Worldwide more than 140,000 people died from measles in 2018, according to new estimates from the World Health Organization (WHO) and the United States Centers for Diseases Control and Prevention (CDC). These deaths occurred as measles cases surged globally, amidst devastating outbreaks in all regions.
Most deaths were among children under 5 years of age. Babies and very young children are at greatest risk from measles infections, with potential complications including pneumonia and encephalitis (swelling of the brain), as well as a lifelong disability – permanent brain damage, blindness or hearing loss.
Recently published evidence shows that contracting the measles virus can have further long-term health impacts, with the virus damaging the immune system’s memory for months or even years following infection. This ‘immune amnesia’ leaves survivors vulnerable to other potentially deadly diseases, like influenza or severe diarrhea, by harming the body’s immune defenses.
“The fact that any child dies from a vaccine-preventable disease like measles is frankly an outrage and a collective failure to protect the world’s most vulnerable children,” said Dr. Tedros Adhanom Ghebreysus, Director-General of the World Health Organization. “To save lives, we must ensure everyone can benefit from vaccines – which means investing in immunization and quality health care as a right for all.”
Measles is preventable through vaccination. However, vaccination rates globally have stagnated for almost a decade. WHO and UNICEF estimate that 86% of children globally received the first dose of measles vaccine through their country’s routine vaccination services in 2018, and fewer than 70% received the second recommended dose.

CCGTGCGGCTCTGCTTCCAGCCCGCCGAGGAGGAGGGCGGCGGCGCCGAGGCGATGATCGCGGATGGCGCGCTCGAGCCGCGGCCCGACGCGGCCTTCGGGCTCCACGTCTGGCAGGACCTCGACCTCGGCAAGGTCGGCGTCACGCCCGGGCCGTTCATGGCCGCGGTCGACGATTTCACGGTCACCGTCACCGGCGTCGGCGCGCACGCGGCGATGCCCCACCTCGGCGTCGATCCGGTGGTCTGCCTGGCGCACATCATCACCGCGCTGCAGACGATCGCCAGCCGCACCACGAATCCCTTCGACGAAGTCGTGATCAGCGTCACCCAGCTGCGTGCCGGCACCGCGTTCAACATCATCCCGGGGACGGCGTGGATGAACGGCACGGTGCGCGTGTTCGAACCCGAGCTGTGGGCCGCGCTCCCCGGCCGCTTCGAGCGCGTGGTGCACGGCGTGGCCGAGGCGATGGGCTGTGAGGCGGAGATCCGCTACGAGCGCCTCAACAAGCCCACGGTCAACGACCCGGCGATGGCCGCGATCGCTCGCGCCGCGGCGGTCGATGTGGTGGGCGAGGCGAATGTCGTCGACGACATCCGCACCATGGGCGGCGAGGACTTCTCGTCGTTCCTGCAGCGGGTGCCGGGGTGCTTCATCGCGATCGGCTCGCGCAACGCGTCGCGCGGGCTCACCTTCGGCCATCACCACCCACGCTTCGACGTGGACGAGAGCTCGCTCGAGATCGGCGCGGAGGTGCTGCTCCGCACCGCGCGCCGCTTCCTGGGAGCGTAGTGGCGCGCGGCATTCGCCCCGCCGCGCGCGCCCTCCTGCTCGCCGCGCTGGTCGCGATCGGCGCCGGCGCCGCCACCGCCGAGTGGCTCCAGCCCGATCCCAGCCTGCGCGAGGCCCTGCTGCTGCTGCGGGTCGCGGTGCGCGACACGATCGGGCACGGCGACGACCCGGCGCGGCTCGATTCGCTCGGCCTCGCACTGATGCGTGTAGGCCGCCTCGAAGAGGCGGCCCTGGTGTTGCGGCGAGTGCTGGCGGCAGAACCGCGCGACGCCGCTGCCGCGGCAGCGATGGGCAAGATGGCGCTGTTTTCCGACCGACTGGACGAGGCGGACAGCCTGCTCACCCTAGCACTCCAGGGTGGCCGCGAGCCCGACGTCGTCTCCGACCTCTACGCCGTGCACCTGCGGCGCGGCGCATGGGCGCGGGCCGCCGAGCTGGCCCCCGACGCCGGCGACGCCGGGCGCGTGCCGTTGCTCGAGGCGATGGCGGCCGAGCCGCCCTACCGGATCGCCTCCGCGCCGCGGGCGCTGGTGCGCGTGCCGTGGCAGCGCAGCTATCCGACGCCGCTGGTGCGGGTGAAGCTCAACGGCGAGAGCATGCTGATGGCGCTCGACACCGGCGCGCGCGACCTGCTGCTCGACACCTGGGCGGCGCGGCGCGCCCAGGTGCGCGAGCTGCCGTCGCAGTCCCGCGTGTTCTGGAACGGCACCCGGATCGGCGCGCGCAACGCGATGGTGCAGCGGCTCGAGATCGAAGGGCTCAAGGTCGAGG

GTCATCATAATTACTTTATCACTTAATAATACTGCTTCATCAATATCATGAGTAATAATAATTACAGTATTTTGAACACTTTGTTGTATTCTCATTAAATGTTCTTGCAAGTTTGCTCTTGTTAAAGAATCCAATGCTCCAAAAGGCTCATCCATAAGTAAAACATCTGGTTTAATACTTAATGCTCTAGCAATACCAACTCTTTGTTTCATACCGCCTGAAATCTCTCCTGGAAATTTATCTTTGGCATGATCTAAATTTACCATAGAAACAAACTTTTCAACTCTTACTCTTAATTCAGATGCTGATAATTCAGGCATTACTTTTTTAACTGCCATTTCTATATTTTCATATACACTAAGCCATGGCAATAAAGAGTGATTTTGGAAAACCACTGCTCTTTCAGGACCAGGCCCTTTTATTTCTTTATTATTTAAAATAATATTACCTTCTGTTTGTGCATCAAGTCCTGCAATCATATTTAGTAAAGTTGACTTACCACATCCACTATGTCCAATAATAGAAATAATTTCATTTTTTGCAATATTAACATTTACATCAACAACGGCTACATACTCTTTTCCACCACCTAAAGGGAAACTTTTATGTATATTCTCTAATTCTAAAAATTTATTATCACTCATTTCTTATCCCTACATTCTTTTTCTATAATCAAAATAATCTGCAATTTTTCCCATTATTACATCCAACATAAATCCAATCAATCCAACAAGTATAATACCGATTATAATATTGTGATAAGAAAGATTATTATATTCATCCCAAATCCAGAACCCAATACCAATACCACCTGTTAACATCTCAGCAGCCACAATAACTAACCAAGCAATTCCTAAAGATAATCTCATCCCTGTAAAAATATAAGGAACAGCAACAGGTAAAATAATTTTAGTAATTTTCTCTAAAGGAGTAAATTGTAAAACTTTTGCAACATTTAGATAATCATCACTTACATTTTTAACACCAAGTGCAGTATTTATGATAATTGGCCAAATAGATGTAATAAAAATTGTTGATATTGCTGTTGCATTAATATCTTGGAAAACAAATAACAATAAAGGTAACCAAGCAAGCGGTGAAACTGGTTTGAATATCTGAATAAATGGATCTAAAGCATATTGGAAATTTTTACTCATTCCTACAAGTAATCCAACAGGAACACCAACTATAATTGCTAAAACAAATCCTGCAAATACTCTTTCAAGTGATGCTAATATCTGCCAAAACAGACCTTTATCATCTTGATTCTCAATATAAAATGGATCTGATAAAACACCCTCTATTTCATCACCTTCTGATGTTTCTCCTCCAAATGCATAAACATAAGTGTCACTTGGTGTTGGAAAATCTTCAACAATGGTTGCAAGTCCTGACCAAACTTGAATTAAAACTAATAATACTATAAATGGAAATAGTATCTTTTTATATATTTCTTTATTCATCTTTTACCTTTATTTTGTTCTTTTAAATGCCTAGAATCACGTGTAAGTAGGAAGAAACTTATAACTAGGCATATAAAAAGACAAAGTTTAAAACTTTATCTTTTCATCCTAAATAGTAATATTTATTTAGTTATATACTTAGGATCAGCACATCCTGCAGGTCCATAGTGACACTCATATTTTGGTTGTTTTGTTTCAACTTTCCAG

Worldwide, coverage with measles vaccine is not adequate to prevent outbreaks. WHO recommends that 95% vaccination coverage with two doses of measles vaccine is needed in each country and all communities to protect populations from the disease.
In 2018, the most affected countries – the countries with the highest incidence rate of the disease – were Democratic Republic of the Congo (DRC), Liberia, Madagascar, Somalia and Ukraine. These five countries accounted for almost half of all measles cases worldwide.
While the greatest impacts have been in the poorest countries, some wealthier countries have also been battling measles outbreaks, with significant ramifications for people’s health.
This year, the United States reported its highest number of cases in 25 years, while four countries in Europe – Albania, Czechia, Greece and the United Kingdom – lost their measles elimination status in 2018 following protracted outbreaks of the disease. This happens if measles re-enters a country after it has been declared eliminated, and if transmission is sustained continuously in the country for more than a year.
In 2019, as of mid-November, there had already been over 413,000 cases reported globally, with an additional 250,000 cases in DRC (as reported through their national system); together, this marks a three-fold increase compared with this same time in 2018.
The Measles & Rubella Initiative (M&RI) – which includes the American Red Cross, CDC, UNICEF, the United Nations Foundation and WHO – as well as Gavi, the Vaccine Alliance, are helping countries respond to measles outbreaks, such as through emergency vaccination campaigns.
In addition to rapidly immunizing against measles, outbreak response also includes efforts to reduce the risk of death through timely treatment, especially for related complications like pneumonia. With partners, WHO is therefore providing support to help countries manage cases, including training health workers in effective care for children suffering the effects of the disease.
Over the last 18 years, measles vaccination alone is estimated to have saved more than 23 million lives.